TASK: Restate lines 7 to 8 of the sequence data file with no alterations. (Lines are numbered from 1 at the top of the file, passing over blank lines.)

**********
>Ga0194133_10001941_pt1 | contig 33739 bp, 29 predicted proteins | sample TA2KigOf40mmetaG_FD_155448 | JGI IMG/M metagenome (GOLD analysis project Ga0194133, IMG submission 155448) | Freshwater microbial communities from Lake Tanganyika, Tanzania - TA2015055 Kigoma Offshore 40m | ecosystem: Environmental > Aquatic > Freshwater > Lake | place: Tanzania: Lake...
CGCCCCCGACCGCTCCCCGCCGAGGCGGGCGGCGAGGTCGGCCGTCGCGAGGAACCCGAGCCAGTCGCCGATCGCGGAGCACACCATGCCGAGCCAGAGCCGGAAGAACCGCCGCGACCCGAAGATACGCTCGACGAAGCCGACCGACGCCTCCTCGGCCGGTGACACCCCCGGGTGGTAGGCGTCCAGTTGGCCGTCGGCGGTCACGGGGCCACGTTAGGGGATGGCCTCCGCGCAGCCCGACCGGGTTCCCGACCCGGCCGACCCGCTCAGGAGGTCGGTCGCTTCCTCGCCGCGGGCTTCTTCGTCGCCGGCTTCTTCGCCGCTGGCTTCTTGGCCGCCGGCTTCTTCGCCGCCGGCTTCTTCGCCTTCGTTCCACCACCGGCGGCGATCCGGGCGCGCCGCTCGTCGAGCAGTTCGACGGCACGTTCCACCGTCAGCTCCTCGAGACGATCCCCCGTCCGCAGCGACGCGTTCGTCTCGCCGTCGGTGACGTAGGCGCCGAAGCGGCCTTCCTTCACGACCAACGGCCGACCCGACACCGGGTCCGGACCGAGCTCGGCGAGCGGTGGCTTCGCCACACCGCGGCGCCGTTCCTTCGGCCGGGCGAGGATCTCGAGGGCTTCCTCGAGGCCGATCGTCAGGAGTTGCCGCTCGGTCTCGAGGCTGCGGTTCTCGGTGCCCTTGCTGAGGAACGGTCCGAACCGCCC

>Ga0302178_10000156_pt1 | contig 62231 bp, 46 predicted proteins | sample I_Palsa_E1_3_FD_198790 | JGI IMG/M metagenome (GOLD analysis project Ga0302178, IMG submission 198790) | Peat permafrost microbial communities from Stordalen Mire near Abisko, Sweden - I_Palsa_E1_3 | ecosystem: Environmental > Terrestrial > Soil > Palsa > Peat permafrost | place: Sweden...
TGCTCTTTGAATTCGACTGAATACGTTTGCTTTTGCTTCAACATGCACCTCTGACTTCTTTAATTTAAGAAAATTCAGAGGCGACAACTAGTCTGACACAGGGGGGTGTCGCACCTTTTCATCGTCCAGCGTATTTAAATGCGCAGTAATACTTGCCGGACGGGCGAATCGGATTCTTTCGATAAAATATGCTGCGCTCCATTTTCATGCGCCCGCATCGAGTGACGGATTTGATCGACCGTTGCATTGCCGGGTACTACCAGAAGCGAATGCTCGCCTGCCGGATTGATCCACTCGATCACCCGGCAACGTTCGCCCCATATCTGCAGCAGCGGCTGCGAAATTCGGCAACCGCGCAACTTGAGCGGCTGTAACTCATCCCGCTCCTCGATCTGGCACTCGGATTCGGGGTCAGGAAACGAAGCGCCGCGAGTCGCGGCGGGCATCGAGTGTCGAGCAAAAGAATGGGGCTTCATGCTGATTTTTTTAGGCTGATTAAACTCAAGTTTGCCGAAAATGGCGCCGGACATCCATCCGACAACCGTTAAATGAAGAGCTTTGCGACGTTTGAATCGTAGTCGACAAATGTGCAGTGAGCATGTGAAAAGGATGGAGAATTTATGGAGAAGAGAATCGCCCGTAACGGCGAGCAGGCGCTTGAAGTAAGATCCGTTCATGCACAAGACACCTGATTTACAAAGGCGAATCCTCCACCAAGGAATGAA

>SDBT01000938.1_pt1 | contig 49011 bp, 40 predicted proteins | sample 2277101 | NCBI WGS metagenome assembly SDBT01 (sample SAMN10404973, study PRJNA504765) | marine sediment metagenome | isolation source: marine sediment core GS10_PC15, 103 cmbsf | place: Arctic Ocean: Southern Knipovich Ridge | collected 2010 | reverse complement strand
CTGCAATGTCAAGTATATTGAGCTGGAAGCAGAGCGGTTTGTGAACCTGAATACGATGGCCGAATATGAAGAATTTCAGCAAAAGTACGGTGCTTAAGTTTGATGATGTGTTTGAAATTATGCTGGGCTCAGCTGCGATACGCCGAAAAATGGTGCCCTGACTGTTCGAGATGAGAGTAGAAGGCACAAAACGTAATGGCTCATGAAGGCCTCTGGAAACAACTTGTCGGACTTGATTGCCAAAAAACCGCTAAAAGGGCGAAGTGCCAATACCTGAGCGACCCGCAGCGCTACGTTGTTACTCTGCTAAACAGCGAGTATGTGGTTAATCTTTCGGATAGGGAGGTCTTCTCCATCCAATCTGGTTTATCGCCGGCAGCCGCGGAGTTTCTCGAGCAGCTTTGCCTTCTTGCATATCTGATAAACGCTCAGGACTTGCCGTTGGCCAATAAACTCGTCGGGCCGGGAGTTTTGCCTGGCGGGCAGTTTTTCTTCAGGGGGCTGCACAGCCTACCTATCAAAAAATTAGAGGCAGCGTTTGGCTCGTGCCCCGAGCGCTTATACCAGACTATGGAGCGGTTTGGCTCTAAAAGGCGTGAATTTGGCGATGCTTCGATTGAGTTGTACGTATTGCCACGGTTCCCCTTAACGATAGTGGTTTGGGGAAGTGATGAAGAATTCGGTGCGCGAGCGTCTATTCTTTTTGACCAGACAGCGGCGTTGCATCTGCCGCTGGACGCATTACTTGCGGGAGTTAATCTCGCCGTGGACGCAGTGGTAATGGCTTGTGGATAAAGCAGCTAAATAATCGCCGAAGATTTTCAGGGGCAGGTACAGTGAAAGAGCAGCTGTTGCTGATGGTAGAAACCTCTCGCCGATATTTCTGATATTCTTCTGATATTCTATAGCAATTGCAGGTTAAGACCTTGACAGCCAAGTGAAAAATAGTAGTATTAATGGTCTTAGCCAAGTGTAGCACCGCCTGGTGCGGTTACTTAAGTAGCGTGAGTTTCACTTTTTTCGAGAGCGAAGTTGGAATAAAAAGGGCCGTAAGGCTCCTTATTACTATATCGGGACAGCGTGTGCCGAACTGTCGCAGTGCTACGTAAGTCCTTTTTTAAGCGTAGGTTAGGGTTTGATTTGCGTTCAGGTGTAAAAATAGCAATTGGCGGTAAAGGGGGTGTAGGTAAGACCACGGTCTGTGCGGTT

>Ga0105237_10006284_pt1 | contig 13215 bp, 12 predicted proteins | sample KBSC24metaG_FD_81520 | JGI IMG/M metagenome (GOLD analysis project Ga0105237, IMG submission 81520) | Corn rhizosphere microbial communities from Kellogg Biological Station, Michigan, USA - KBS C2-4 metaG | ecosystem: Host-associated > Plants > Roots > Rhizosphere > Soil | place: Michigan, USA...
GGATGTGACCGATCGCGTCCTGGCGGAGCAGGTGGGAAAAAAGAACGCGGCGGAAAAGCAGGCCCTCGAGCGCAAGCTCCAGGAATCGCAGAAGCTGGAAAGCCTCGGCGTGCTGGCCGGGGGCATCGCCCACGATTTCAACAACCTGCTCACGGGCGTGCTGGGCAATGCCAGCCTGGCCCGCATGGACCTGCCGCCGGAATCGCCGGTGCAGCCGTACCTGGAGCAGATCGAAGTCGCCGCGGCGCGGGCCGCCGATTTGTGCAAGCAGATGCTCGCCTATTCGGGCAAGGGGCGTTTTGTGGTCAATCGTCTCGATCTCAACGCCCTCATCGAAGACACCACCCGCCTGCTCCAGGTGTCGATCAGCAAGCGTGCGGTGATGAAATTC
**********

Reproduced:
>Ga0105237_10006284_pt1 | contig 13215 bp, 12 predicted proteins | sample KBSC24metaG_FD_81520 | JGI IMG/M metagenome (GOLD analysis project Ga0105237, IMG submission 81520) | Corn rhizosphere microbial communities from Kellogg Biological Station, Michigan, USA - KBS C2-4 metaG | ecosystem: Host-associated > Plants > Roots > Rhizosphere > Soil | place: Michigan, USA...
GGATGTGACCGATCGCGTCCTGGCGGAGCAGGTGGGAAAAAAGAACGCGGCGGAAAAGCAGGCCCTCGAGCGCAAGCTCCAGGAATCGCAGAAGCTGGAAAGCCTCGGCGTGCTGGCCGGGGGCATCGCCCACGATTTCAACAACCTGCTCACGGGCGTGCTGGGCAATGCCAGCCTGGCCCGCATGGACCTGCCGCCGGAATCGCCGGTGCAGCCGTACCTGGAGCAGATCGAAGTCGCCGCGGCGCGGGCCGCCGATTTGTGCAAGCAGATGCTCGCCTATTCGGGCAAGGGGCGTTTTGTGGTCAATCGTCTCGATCTCAACGCCCTCATCGAAGACACCACCCGCCTGCTCCAGGTGTCGATCAGCAAGCGTGCGGTGATGAAATTC